Morocco urged not to extradite Saudi-Australian theologian
Extradition proceedings against Osama al-Hasani, 42, began on Monday.
Hasani was detained last month in Morocco, where he had traveled to join his wife and child, after an Interpol notice was filed by Saudi Arabia.
A Saudi court has sentenced the dual national to two years in prison on charges of theft, although reports claim the businessman, Qu'ran reciter and former professor faces jailtime in Saudi Arabia due to his opposition of Riyadh's ultraconservative interpretation of Islam and activism against the country's rulers.
The Moroccan court case has been mired with questions over the legality of Hasani's proposed extradition.
Court documents state Hasani was born to a Moroccan father, an attendee at Monday's hearing told Reuters.
That would make him Moroccan under Moroccan law, which also prevents Moroccan nationals from being extraditing to other countries.
Relatives and rights groups also point to Saudi Arabia's rights record.
Hasani's wife, Hana, fears the theologian could be tortured or even killed if extradited to the Gulf kingdom.
"Morocco has ratified an anti-torture convention and should abstain from extraditing a national to a state where he may endure torture," Khadija Ryadi of Moroccan rights group AMDH was quoted as saying by Reuters.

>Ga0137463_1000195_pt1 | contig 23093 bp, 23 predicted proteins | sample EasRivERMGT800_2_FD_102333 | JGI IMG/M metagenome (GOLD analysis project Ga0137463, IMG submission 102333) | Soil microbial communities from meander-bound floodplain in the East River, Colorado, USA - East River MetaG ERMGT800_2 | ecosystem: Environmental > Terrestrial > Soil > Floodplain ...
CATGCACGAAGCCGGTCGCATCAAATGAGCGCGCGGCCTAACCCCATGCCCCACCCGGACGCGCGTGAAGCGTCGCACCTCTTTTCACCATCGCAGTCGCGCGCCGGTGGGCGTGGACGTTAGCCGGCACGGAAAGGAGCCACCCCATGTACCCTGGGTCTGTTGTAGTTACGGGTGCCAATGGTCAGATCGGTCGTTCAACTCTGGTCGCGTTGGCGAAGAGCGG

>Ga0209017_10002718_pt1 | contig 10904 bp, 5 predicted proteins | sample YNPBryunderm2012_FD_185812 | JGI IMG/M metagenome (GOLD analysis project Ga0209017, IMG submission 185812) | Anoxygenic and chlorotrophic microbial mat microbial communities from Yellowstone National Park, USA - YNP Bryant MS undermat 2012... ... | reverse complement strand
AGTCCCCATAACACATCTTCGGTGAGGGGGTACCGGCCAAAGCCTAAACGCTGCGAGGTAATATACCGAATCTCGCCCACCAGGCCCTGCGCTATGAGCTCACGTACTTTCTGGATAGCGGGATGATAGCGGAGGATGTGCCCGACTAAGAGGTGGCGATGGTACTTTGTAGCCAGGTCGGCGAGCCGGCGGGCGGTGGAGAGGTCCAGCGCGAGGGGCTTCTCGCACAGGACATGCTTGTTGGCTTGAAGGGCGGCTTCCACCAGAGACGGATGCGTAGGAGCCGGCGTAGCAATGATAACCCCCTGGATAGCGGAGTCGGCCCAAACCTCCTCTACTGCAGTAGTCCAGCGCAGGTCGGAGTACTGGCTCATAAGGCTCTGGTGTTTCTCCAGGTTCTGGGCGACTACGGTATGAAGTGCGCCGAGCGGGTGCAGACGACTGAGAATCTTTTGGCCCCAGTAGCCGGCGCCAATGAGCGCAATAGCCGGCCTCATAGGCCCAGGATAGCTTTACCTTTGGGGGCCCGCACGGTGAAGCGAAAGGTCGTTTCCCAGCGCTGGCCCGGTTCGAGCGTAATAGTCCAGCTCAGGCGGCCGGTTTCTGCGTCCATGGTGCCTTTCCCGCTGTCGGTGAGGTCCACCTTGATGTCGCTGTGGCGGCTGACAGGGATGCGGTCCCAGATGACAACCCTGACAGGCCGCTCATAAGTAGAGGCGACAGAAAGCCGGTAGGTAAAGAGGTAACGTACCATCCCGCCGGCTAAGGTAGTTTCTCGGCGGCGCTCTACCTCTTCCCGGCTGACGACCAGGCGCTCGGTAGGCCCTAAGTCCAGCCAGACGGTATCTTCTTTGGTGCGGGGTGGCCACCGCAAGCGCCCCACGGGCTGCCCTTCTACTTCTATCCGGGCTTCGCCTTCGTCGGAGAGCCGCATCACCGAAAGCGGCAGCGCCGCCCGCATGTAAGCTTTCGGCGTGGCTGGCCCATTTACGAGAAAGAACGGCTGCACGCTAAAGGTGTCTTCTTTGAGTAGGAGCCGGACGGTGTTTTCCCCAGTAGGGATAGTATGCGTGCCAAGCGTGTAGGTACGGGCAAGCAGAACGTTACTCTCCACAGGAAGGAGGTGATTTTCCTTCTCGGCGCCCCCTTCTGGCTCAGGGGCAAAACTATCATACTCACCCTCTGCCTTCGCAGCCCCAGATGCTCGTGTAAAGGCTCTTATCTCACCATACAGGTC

The already complex case also involves allegations of corruption leveled by Prisoners of Conscience, a rights group that monitors the cases and treatment of Saudi detainees.
"We call on the Moroccan king to intervene directly in the case and to work to hold accountable everyone who was bribed by [the Saudi] embassy," the rights group said in a tweet.
The New Arab could not independently confirm the allegations.
Hasani's family has also urged the Australian government to intervene in the case.
An Australian embassy official has visited Hasani in jail, the foreign ministry said in a statement last week without providing further details.